Thursday, November 12, 2015

FanDuel -Jerry Jones and Robert Kraft Headed to The Big House? (and we're not talking about Michigan)

What's It About? 

FanDuel and Draft Kings plan to continue business in New York, despite a warning from NY State AG Eric Schneiderman that wagers on fantasy sports are illegal gambling in NY.  FanDuel has responded to Schneiderman with a barrage of TV ads in which CEO Nigel Eccles argues that fantasy sports are a game of skill not chance and a veiled threat that Schneiderman, a politician with ambitions for higher office, is making a serious mistake tampering with the liberties of New Yorkers.

Who's right?  

Legally, Schneiderman. Gambling in NY includes betting on the outcome of a future contingent event not under the bettor's control or influence. Yes, it takes skill to select the right QB, RB, WR, Defense, etc. to assemble a winning fantasy entry.  It also takes skill to pick the right horses when you bet a trifecta at Saratoga. Both are still gambling, despite the element of skill, because the bettor does not influence the outcome, whether it's the statistical performance of the selected football players or the  order of finish of the race horses.

Ethically, both sides have some major issues, but on balance Schneiderman wins again.  Fantasy sports betting targets the  audience of young males who are most likely to become gambling addicts.  The free starter cash featured in the ads is the first taste.  The ads focus on big winners, but the amounts returned as winnings are a shockingly low percentage of the amounts wagered, well under half  the return a gambler might expect at a casino or racetrack.  In short, FanDuel and Draft Kings are making a fast fortune catering to addicted chumps; pretty seedy - despite the glitzy owners roster that includes Jones, Kraft, ESPN, Disney, Fox, Google and three major sports leagues.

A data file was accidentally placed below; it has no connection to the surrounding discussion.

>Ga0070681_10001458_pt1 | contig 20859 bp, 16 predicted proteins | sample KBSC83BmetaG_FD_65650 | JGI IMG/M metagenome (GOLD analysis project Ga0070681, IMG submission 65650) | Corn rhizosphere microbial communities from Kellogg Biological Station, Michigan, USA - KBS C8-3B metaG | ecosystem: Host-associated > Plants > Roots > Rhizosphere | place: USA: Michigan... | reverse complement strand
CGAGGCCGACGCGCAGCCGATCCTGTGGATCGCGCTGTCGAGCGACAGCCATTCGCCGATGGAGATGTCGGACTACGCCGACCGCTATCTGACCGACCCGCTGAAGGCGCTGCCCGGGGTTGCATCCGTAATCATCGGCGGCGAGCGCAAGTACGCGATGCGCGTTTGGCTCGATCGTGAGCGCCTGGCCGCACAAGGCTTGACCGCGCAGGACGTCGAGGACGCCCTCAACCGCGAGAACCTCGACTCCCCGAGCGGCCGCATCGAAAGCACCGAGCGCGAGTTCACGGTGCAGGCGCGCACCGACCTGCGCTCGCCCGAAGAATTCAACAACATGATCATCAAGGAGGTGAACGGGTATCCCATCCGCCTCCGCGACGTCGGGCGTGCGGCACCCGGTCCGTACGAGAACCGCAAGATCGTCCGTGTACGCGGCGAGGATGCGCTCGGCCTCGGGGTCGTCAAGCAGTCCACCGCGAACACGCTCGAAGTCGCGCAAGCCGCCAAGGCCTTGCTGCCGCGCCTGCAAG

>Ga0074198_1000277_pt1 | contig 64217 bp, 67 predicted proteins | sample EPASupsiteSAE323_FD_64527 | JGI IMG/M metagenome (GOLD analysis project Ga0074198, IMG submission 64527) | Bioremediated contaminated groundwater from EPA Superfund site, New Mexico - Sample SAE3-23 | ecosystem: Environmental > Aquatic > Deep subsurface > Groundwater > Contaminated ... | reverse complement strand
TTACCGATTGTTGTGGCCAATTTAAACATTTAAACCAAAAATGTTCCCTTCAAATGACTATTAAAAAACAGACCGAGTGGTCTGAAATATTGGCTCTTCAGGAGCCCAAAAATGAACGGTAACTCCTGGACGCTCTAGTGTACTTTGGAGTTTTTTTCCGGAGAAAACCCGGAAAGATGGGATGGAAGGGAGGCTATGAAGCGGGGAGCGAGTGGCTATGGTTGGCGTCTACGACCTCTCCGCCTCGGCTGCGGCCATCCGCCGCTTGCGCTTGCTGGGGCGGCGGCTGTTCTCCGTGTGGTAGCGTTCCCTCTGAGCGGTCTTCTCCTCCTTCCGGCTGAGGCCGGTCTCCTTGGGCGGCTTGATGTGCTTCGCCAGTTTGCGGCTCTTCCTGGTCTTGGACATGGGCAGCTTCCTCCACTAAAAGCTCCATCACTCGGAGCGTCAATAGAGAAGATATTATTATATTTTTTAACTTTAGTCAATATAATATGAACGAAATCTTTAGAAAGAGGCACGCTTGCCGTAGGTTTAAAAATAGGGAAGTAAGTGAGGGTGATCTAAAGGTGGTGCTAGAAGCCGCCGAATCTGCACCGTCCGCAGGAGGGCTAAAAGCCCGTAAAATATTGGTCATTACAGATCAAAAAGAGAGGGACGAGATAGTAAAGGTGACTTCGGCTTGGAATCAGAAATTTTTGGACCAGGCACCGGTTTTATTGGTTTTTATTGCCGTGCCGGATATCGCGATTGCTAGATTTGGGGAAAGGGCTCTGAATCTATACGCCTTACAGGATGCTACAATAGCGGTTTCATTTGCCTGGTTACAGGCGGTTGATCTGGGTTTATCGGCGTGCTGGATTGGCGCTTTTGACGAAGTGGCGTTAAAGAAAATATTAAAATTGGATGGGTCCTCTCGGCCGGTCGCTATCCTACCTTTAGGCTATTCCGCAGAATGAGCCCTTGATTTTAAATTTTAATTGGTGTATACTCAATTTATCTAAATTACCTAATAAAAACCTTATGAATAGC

NY's position on gambling is a model of hypocrisy.  The state operates a heavily advertised lottery that also offers a fairly low payout compared to revenues received (although still far better than Fantasy)  It supports legal gambling on horse racing at the track and via OTB. It already offers the Racino (horse racing plus slots and other gambling machines) at several locations and casino gambling is available at some native American sites, with full scale casino gambling on the way for several new sites. Still, the State directs some of its gambling revenues to worthy causes (including help for compulsive gamblers) and manages the payout ratio, while the Fantasy sports sites are simply pocketing a much higher percentage of the amounts wagered as profits, with no social benefit whatsoever.  So, even if NY's position is partially just protecting it's own monopoly, it is a less rapacious predator than the fantasy sites.

Politically, we'll see.  The chumps who bet on fantasy sports don't realize they are chumps and they will get mad if they lose their opportunity to lose their shirts, but they probably aren't in the highest voting demographic.  FanDuel and Draft Kings can and will spend a lot on ads and lobbying if they see any chance to preserve their business. Schneiderman is one year into  his second term without much name recognition and may be ready to take some risks to raise his profile in the hope of seeking higher office.

What's Next?

FanDuel and Draft Kings can operate with no direct presence in NY, but they need to collect from NY bettors.  Banks and others involved in the payment system will likely shut off payments rather than risk facing criminal charges for aiding and abetting.  Then we have a short term battle of temporary restraining orders and preliminary injections.   If the courts back Schneiderman in the short term battle, but Draft King and Fan Duel find a way to keep taking New Yorker's money, it could get exciting.   If the board members (who do have a NY presence and ties to some of those glitzy owners) are active in the business, Schneiderman might set off some real fireworks by going after them with criminal charges.